"The next phase of feminism must circle back and reappropriate the ancient persona of the mother — without losing career ambition or power of assertion. Betty Friedan, who had first attacked the cult of postwar domesticity, had long warned second-wave feminists such as Gloria Steinem about the damaging exclusion of homemakers from their value system. The animus of liberal feminists toward religion must also end (I am speaking as an atheist). Feminism must reexamine all of its assumptions, including its death grip on abortion, if it wishes to survive.
The hysterical emotionalism and eruptions of amoral malice at the arrival of Sarah Palin exposed the weaknesses and limitations of current feminism. But I am convinced that Palin’s bracing mix of male and female voices, as well as her grounding in frontier grit and audacity, will prove to be a galvanizing influence on aspiring Democratic women politicians too, from the municipal level on up. Palin has shown a brand-new way of defining female ambition — without losing femininity, spontaneity or humor. She’s no pre-programmed wonk of the backstage Hillary Clinton school; she’s pugnacious and self-created, the product of no educational or political elite — which is why her outsider style has been so hard for media lemmings to comprehend. And by the way, I think Tina Fey’s witty impersonations of Palin have been fabulous. But while Fey has nailed Palin’s cadences and charm, she can’t capture the energy, which is a force of nature."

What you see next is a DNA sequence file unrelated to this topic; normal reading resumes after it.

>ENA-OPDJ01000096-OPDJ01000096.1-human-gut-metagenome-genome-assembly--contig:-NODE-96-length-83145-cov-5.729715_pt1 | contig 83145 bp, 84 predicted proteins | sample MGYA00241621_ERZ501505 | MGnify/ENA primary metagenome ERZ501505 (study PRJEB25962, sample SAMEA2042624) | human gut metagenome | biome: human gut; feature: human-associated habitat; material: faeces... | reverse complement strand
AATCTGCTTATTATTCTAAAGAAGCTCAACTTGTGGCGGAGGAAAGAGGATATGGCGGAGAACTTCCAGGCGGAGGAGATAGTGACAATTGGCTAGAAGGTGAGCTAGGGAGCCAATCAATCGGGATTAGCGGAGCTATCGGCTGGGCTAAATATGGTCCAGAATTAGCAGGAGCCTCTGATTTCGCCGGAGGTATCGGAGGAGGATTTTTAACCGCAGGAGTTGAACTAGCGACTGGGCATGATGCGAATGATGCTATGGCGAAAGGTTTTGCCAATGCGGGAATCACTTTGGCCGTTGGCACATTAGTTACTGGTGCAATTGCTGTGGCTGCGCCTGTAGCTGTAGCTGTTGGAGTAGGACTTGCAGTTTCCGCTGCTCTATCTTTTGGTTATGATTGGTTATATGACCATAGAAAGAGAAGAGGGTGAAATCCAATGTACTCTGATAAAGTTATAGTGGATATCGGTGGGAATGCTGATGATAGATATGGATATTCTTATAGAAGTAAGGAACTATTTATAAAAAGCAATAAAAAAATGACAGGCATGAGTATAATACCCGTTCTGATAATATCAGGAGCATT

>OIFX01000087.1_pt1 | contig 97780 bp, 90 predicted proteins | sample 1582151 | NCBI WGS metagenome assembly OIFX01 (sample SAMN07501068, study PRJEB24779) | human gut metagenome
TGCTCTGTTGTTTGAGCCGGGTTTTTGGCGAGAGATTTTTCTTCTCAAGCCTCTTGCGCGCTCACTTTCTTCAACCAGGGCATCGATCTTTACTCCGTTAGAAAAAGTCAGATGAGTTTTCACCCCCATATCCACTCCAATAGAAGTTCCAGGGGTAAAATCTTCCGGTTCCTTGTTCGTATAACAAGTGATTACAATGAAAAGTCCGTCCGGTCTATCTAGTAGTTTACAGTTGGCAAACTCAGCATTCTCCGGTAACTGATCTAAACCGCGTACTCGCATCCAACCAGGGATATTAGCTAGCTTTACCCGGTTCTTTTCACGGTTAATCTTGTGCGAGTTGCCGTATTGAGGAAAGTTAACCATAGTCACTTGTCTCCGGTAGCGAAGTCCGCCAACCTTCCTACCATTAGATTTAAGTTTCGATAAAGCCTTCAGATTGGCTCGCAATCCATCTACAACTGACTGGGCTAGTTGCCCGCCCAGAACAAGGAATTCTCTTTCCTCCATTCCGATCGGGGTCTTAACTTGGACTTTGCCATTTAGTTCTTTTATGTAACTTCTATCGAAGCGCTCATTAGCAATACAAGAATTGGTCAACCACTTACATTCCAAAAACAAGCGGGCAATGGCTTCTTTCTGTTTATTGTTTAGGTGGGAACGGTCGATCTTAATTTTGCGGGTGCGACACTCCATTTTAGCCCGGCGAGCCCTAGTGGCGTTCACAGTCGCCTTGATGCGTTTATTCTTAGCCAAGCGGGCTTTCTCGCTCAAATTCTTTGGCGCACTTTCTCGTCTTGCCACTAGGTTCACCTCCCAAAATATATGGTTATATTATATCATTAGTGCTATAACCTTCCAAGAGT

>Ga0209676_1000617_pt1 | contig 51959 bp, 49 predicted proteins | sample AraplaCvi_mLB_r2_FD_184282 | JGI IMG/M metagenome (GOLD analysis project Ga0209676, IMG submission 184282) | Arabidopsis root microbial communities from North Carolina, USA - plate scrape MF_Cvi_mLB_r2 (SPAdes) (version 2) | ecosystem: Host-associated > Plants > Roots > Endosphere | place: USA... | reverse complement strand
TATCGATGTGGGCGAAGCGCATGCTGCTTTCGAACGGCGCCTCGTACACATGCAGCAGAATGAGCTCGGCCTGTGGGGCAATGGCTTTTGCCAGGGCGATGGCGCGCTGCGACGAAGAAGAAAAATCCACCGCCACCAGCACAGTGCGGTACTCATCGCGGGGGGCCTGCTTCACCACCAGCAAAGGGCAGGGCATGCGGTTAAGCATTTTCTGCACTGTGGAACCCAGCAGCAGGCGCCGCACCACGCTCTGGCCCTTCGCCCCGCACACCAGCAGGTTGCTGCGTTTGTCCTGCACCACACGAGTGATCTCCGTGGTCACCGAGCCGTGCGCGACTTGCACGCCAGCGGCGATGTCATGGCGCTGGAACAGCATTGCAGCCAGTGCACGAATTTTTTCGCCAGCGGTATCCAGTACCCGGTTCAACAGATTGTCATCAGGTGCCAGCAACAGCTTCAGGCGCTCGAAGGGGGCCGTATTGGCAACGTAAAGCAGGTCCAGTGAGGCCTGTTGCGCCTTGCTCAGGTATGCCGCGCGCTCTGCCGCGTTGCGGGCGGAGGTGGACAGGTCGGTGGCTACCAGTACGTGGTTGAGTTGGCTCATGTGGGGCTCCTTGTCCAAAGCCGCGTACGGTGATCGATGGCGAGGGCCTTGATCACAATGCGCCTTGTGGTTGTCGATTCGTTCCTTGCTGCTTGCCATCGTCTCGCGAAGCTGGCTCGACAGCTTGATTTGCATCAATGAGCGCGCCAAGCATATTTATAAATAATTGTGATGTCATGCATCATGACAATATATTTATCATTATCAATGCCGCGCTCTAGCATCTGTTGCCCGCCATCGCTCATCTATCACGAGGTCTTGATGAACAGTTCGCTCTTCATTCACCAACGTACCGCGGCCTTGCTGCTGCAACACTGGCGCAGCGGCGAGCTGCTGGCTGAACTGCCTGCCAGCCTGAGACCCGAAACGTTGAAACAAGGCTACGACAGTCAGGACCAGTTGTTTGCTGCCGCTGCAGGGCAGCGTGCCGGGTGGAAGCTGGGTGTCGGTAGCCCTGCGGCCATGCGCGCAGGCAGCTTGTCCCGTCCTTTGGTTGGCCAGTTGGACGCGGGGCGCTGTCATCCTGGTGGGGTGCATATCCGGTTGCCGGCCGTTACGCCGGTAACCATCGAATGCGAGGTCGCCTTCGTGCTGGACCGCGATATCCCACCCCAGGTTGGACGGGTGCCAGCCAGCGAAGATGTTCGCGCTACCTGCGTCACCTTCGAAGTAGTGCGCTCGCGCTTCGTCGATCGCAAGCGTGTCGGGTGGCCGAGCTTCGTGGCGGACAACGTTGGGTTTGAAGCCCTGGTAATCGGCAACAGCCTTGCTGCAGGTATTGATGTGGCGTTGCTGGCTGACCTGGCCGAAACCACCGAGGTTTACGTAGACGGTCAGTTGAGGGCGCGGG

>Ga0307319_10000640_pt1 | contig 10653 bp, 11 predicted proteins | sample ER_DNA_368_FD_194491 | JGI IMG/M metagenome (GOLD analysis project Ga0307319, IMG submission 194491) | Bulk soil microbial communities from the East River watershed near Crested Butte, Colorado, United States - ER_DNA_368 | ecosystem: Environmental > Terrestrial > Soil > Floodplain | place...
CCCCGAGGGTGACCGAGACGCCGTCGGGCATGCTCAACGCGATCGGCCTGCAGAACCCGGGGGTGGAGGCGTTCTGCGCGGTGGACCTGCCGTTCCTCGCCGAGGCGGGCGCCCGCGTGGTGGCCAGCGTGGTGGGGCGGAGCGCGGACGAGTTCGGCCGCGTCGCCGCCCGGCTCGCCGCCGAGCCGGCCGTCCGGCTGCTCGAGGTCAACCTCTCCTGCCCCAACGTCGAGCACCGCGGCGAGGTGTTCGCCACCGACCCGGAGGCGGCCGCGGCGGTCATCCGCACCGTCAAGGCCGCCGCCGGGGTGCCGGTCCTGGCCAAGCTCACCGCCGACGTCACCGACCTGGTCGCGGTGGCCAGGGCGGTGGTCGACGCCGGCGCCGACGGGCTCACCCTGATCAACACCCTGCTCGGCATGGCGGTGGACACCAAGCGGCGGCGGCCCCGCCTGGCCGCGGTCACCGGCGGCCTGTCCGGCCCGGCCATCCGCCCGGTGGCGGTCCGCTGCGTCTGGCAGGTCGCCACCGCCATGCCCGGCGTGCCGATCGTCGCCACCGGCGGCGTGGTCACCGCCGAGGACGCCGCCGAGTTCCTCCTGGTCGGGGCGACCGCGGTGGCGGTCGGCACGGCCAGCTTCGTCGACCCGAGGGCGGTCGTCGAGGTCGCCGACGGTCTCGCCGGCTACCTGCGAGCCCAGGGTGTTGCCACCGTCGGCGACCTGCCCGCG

Some more reflections on Sarah Palin from Camille Paglia